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Durability of carbon-supported electrocatalysts in alkaline electrolytes for fuel cell applications

Séminaire Chimie ED459 / atelier LAbEx

Prof. Marian Chatenet (LEPMI Laboratoire d’Électrochimie et de Physicochimie des Matériaux et des Interfaces, UMR 5279 CNRS, Université Grenoble Alpes, Grenoble)

Le Jeudi 20 Juin 2019 à 14h

ENSCM, Amphithéâtre Godechot (campus Balard, 240 av. Émile-Jeanbrau)

Conférence présentée dans le cadre de l’atelier Labex CheMISyst “Électrochimie à Montpellier pour l’eau, l’énergie et la santé”|programme et détails sur le site du Pôle Balard

Date de début : 2019-06-20 14:00:00

Date de fin : 2019-06-20 15:00:00

Lieu : ENSCM amphi Godechot (campus Balard, 240 av E. Jeanbrau)

Intervenant : Prof. Marian Chatenet

LEPMI Laboratoire d’Électrochimie et de Physicochimie des Matériaux et des Interfaces, UMR 5279 CNRS, Université Grenoble Alpes

Note aux doctorants ED459 SCB Sciences Chimiques Balard :

Cette conférence étant au programme d’un atelier labellisé par l’ED459, sa prise en compte pour le crédit “Séminaires ED” ne peut pas être cumulée avec la validation de l’atelier en heures de formation doctorale.

Co-authors : Clémence Lafforgue, Guillaume Braesch, Laetitia Dubau, Frédéric Maillard, Marian Chatenet (LEPMI Laboratoire d’Électrochimie et de Physicochimie des Matériaux et des Interfaces, UMR 5279 CNRS, Université Grenoble Alpes, Grenoble)

Alkaline fuel cells (AFC) may compete with proton-exchange membrane fuel cells (PEMFC) for stationary or portable applications [1]. The intrinsic stability of many metals and metal oxides at high pH [2] led the scientific community to admit that AFC electrocatalysts should be more stable than PEMFC ones, but it is not the case for carbon-supported Pt and Pd nanoparticles (NPs) aged in liquid alkaline environment: severe electrochemical surface area losses are observed upon mild accelerated stress tests in 0.1 M NaOH [3,4] (Figure). Pronounced detachment of the Pt (and Pd) NPs from the carbon support occurs, but minor degradation of the metal NPs and of the carbon support are observed by identical-location transmission electron microscopy (ILTEM). Additional experiments performed in various alkaline electrolytes (LiOH, NaOH, KOH, CsOH) coupled with in situ Fourier-transform infrared spectroscopy linked this detachment to the formation of solid carbonates at the interface between the Pt (Pd) NPs via carbon support corrosion: in essence, the Pt (Pd) NPs do locally catalyze the carbon support corrosion (firstly carbon surface oxides groups are formed, then evolve into CO2, which leads to the formation of carbonate anions in alkaline environment and finally to metal carbonate precipitation, M2CO3, M = Li, Na, K or Cs) [5].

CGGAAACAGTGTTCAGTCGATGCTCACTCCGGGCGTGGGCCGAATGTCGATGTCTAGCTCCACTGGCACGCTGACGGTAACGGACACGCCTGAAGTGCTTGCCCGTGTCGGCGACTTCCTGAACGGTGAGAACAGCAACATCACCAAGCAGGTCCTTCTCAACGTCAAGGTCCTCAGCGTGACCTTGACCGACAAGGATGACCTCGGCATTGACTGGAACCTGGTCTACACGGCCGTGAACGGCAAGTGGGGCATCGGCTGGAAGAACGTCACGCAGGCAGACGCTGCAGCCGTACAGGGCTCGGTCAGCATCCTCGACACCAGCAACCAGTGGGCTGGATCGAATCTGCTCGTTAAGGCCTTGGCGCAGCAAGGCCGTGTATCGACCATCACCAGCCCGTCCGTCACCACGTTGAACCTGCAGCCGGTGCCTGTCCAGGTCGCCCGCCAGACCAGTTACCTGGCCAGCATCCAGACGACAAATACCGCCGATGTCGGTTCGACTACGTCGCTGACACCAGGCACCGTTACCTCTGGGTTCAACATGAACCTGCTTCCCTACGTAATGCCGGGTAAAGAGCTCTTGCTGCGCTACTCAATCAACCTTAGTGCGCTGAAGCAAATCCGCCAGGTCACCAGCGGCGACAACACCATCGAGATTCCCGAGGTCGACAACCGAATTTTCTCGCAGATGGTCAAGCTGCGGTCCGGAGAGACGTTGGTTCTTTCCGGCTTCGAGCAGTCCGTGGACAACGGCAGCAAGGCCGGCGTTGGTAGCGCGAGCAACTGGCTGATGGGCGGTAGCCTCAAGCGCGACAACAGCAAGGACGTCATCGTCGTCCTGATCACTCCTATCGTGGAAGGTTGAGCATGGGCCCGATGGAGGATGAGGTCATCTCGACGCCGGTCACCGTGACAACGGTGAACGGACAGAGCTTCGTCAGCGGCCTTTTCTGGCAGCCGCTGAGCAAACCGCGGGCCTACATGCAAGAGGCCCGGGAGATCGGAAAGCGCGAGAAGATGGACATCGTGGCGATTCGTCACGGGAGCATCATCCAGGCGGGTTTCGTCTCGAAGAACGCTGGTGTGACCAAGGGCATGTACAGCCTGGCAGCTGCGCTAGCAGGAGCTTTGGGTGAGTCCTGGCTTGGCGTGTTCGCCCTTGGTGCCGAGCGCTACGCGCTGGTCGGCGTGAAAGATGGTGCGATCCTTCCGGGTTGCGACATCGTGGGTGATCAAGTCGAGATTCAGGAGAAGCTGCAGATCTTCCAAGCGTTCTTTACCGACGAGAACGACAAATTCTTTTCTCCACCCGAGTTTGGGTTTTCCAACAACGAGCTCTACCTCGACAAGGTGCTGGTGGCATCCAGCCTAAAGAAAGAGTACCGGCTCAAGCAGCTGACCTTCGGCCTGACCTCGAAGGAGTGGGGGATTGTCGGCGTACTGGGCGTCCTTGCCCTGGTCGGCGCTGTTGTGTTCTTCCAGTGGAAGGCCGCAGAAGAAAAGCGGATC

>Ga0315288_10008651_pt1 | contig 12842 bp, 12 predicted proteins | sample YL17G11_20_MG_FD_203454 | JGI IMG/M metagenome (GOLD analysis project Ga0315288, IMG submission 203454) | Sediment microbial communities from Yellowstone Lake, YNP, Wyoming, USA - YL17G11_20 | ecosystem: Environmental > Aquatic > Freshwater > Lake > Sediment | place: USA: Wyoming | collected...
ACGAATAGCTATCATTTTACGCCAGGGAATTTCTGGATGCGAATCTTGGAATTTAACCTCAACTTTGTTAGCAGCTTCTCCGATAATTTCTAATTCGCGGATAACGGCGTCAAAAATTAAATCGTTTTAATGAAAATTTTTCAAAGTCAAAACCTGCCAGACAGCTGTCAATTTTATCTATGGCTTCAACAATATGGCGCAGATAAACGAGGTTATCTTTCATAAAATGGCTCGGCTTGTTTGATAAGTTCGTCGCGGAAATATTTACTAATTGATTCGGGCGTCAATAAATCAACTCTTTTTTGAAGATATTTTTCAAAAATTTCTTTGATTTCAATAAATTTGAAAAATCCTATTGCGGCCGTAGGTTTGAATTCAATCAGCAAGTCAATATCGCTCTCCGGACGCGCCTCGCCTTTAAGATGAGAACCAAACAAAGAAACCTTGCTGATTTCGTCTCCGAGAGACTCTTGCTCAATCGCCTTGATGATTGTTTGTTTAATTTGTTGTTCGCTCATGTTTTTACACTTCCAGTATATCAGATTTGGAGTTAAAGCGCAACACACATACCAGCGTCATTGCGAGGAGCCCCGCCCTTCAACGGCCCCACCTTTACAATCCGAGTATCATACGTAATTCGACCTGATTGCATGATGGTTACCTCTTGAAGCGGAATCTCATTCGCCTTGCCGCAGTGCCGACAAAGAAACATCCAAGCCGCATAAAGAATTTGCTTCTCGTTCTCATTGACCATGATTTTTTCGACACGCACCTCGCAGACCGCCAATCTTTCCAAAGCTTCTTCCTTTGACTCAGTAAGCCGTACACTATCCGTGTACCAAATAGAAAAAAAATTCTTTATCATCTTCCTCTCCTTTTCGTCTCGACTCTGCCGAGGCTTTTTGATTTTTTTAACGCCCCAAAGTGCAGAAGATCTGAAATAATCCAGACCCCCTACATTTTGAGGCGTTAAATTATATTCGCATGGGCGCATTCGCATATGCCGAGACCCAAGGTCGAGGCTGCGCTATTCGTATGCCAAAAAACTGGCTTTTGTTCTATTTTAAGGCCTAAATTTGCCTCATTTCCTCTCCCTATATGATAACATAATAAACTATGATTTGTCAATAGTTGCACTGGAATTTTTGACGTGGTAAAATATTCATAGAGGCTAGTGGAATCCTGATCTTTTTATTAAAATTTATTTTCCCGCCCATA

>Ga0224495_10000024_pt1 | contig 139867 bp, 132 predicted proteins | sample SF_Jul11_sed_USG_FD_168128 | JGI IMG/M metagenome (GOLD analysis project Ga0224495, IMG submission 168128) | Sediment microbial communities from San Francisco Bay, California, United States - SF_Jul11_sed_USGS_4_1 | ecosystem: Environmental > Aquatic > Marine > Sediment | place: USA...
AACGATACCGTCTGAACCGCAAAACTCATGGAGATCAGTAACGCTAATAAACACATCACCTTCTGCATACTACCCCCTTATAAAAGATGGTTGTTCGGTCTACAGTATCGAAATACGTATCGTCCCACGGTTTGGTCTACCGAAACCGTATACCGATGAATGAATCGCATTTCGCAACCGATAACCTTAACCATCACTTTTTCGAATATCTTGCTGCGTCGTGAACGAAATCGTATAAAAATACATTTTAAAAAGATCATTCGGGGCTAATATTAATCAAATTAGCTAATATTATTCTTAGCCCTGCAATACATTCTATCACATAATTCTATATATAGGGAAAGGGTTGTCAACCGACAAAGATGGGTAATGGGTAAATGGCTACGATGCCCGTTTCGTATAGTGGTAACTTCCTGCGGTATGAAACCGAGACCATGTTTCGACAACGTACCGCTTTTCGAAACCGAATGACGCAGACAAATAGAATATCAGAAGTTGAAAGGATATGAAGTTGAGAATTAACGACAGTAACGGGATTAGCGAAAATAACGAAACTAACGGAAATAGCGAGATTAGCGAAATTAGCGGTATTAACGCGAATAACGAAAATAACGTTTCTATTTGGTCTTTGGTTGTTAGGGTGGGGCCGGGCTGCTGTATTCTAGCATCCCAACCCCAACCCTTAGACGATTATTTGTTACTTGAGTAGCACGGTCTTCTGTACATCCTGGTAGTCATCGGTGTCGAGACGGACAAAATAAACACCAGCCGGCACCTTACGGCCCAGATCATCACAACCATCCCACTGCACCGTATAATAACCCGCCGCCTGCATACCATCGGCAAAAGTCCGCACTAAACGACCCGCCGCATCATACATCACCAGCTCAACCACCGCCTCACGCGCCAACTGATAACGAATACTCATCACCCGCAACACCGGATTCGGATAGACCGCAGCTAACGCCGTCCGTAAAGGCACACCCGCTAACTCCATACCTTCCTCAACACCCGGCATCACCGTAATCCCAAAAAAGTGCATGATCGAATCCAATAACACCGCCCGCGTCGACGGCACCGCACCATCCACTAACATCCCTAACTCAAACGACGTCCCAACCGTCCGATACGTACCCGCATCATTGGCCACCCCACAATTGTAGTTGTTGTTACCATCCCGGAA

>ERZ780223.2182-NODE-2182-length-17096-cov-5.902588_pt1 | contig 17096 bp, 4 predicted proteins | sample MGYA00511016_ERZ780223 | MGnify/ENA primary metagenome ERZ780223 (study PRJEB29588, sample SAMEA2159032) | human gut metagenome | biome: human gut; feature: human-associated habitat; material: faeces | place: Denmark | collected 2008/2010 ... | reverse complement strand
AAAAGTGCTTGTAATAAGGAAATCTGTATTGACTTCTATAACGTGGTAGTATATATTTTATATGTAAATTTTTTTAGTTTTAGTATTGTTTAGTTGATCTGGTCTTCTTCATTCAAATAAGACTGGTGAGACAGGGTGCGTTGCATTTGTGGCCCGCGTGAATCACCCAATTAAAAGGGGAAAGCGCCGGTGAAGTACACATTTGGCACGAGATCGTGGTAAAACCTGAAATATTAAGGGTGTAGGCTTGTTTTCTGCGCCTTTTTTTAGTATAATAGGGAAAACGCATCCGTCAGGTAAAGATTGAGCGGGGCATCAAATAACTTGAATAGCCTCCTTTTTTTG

The loss of Pt NPs is mitigated for solid alkaline electrolytes (anion-exchange membrane), because the counter-cation of the OH- species are immobilized on the polymer backbone and cannot lead to precipitation into M2CO3, which happens in MOH aqueous electrolytes. This minored degradation of the Pt/C NPs in AEM electrolytes does not mean that no degradation processes are at stake, though: Ostwald ripening and Pt redeposition are observed. This means that the nature of the predominant mechanisms of degradation differ in solid versus liquid alkaline environment, which had also been demonstrated for solid versus liquid acidic electrolytes [6,7].

Finally, it will be shown that these degradations are not unavoidable; non-noble electrocataysts (e.g. Ni-based) prove much more resistant to corrosion in alkaline environments [8], and should therefore be more durable in AFC applications.


1. E.H. Yu, X. Wang, U. Krewer, L. Li, K. Scott, Direct oxidation alkaline fuel cells: from materials to systems, Energy Environ. Sci., 5 (2012) 5668.

2. M. Pourbaix, Atlas of Electrochemical Equilibria in Aqueous Solutions, in, National Association of Corrosion Engineers, Houston, 1979, pp. 453.

3. A. Zadick, L. Dubau, N. Sergent, G. Berthomé, M. Chatenet, Huge Instability of Pt/C Catalysts in Alkaline Medium, ACS Catal., 5 (2015) 4819.

4. A. Zadick, L. Dubau, U.B. Demirci, M. Chatenet, Effects of Pd Nanoparticle Size and Solution Reducer Strength on Pd/C Electrocatalyst Stability in Alkaline Electrolyte, J. Electrochem. Soc., 163 (2016) F781.

5. C. Lafforgue, F. Maillard, V. Martin, L. Dubau, M. Chatenet, Degradation of Carbon-supported Platinum Group Metal Electrocatalysts in Alkaline Media Studied by in situ Fourier-Transform Infrared Spectroscopy and Identical-Location Transmission Electron Microscopy, ACS Catal., (2019).

6. F.R. Nikkuni, L. Dubau, E.A. Ticianelli, M. Chatenet, Accelerated degradation of Pt3Co/C and Pt/C electrocatalysts studied by identical-location transmission electron microscopy in polymer electrolyte environment, Appl. Catal. B: Environmental, 176-177 (2015) 486.

7. F.R. Nikkuni, B. Vion-Dury, L. Dubau, F. Maillard, E.A. Ticianelli, M. Chatenet, The role of water in the degradation of Pt3Co/C nanoparticles: An Identical Location Transmission Electron Microscopy study in polymer electrolyte environment, Appl. Catal. B: Environmental, 156–157 (2014) 301.

8. A. Zadick, L. Dubau, K. Artyushkova, A. Serov, P. Atanassov, M. Chatenet, Nickel-based electrocatalysts for ammonia borane oxidation: enabling materials for carbon-free-fuel direct liquid alkaline fuel cell technology, Nano Energy, 37 (2017) 248.

Contacts locaux ICGM/IEM : Dr. Steven Le Vot ; Dr. Pierre-Yves Blanchard ; Dr. Yaovi Holade

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